Move on, SolarWinds: 30,000 organizations’ emails hacked via Microsoft Exchange Server bugs

Four benefits found in Microsoft’s Exchange Server software have reportedly led to more than 30,000 U.S. government and commercial organizations hacking their emails, according to a report of KrebsOnSecurity. Wired is also reporting “Tens of thousands of email servers” hacked. The benefits have been patched by Microsoft, but security experts are talking about it Cancer says the detection and clean-up process will be a major effort for thousands of state and city governments, fire and police departments, school districts, financial institutions and other organizations affected.

According to Microsoft, hackers allowed access to email accounts through the vulnerabilities, and also gave them the ability to install malware that they could later return to those servers.

Cancer and Wired reported that the attack was carried out by Hafnium, a Chinese burglary group. Although Microsoft did not speak according to the extent of the attack, it also points to the same group as exploiting the vulnerabilities and saying that they have ‘a lot of confidence’ that the group will be sponsored by the state.

According to KrebsOnSecurity, the attack has been going on since January 6 (the day of the riots) but increased at the end of February. Microsoft released its stickers on March 2, meaning the attackers had nearly two months to carry out their operations. The president of the cyber security firm Volexity, which discovered the attack, says Cancer that “if you run Exchange and you have not yet patched it, chances are your organization is already in jeopardy.”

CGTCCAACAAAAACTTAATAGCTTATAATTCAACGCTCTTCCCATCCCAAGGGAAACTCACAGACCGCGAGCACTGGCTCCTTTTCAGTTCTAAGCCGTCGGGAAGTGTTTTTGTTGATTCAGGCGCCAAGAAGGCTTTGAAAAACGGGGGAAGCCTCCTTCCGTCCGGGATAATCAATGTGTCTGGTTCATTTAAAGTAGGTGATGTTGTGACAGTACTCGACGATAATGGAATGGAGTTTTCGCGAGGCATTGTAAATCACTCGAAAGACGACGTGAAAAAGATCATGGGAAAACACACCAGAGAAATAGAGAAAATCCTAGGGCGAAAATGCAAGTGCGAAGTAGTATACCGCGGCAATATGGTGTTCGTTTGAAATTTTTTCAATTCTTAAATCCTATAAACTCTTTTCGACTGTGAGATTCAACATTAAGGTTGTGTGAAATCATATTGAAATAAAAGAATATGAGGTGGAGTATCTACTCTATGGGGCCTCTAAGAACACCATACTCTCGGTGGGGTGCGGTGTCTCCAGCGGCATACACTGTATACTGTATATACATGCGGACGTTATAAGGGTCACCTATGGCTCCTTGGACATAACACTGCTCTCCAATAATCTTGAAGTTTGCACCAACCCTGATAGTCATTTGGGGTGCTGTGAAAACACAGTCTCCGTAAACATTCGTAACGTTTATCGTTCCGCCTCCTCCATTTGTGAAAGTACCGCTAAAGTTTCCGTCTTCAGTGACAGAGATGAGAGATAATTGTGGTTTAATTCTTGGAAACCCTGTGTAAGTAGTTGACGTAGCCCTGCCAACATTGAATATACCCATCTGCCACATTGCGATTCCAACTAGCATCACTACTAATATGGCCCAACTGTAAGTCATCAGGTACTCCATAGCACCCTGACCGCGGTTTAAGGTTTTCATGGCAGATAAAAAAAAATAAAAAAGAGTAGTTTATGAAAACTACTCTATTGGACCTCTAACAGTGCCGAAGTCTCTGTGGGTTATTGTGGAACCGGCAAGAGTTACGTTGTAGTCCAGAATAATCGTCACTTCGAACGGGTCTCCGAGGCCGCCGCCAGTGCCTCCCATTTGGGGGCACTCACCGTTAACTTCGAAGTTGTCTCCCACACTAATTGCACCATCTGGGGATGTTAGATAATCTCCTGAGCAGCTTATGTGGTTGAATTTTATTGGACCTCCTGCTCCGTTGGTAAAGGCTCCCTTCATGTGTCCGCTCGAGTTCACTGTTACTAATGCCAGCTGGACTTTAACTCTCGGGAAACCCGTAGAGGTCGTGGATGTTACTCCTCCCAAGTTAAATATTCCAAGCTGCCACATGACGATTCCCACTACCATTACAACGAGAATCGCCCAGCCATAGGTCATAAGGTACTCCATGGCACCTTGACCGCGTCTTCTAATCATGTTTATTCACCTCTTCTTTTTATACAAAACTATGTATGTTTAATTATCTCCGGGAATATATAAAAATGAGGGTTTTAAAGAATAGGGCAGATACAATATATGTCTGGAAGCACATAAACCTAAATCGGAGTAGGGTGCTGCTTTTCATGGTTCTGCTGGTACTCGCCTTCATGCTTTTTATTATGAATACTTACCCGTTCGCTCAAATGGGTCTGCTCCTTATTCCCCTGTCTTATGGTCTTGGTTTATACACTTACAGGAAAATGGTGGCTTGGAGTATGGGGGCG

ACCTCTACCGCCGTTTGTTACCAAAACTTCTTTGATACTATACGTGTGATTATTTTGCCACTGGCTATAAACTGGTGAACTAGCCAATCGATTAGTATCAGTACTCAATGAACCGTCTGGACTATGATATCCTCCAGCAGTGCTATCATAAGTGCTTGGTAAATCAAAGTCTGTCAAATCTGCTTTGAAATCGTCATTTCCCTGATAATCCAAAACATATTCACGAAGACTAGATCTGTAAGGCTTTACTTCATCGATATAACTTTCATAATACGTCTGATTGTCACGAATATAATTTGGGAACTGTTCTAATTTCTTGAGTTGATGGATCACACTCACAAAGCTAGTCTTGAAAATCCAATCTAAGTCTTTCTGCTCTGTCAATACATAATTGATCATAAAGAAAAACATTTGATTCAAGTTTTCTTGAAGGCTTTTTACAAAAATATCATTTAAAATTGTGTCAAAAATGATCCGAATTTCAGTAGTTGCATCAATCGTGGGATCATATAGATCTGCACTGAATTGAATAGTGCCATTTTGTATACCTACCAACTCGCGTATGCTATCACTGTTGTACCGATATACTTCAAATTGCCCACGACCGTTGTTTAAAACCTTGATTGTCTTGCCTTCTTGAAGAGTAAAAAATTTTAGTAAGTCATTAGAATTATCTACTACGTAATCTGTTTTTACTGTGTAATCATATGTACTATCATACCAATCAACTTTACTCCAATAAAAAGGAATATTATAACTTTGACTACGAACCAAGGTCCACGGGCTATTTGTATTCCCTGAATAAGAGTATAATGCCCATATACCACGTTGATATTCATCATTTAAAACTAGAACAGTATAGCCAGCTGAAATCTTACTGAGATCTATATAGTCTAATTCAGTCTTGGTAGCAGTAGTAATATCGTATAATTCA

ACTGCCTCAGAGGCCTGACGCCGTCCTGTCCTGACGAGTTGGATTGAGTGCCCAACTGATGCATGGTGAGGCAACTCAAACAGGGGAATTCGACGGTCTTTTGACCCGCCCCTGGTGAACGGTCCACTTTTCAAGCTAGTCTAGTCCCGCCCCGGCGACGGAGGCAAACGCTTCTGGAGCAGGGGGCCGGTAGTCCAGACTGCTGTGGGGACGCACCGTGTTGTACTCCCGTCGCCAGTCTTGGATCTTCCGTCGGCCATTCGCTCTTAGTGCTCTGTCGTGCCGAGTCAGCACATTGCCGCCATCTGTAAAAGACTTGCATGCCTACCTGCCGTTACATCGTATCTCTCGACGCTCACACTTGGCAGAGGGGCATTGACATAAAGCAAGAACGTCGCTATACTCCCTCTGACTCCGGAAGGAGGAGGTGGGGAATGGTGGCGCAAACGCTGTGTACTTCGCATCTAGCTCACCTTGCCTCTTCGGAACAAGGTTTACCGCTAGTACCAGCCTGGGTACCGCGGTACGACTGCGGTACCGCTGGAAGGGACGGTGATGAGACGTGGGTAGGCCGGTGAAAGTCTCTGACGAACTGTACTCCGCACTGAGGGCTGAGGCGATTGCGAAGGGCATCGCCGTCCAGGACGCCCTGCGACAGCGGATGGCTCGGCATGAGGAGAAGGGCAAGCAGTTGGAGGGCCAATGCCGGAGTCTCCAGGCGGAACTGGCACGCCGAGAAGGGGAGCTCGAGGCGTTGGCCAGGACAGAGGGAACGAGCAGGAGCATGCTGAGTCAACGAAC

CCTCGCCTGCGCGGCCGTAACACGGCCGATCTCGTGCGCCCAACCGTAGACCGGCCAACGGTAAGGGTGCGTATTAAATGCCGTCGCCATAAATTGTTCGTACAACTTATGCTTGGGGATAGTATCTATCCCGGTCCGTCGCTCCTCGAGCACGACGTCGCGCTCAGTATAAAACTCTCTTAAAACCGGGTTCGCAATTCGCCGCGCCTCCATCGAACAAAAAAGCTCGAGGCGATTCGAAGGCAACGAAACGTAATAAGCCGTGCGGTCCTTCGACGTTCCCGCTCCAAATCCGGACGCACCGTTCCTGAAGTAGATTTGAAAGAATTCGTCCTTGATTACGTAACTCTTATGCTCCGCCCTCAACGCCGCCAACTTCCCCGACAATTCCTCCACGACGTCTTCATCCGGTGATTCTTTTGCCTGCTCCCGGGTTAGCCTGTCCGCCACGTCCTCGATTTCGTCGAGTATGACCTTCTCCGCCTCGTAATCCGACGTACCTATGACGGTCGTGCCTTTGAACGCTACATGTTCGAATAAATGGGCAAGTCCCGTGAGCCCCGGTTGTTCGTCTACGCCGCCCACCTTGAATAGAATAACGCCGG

Both White House National Security Advisor, Jake Sullivan, and former director of the Cybersecurity and Infrastructure Security Agency Chris Krebs (unrelated to KrebsOnSecurity) tweeted about the seriousness of the incident.

Microsoft released several security updates to resolve the vulnerabilities, and suggest that they be installed immediately. It is noteworthy that, if your organization uses Exchange Online, it would not be affected – the exploitation was first present self-host servers using Exchange Server 2013, 2016 or 2019.

Although a large-scale attack, probably by a state-run organization, may sound familiar, Microsoft is clear that the attacks were “in no way linked” to the SolarWinds attacks that endangered U.S. federal government agencies and businesses last year.

It is likely that there are still details to come about this hack – so far there has not been an official list of organizations that have been compromised, just a vague picture of the scope and severity of the attack.

A Microsoft spokesman said the company work closely with the [Cybersecurity and Infrastructure Security Agency], other government agencies and security companies, to ensure that we provide the best possible guidance and mitigation for our customers, ” and that “[t]He is the best protection to apply updates to all affected systems as soon as possible. ”

Leave a Reply

Your email address will not be published. Required fields are marked *

Back to top button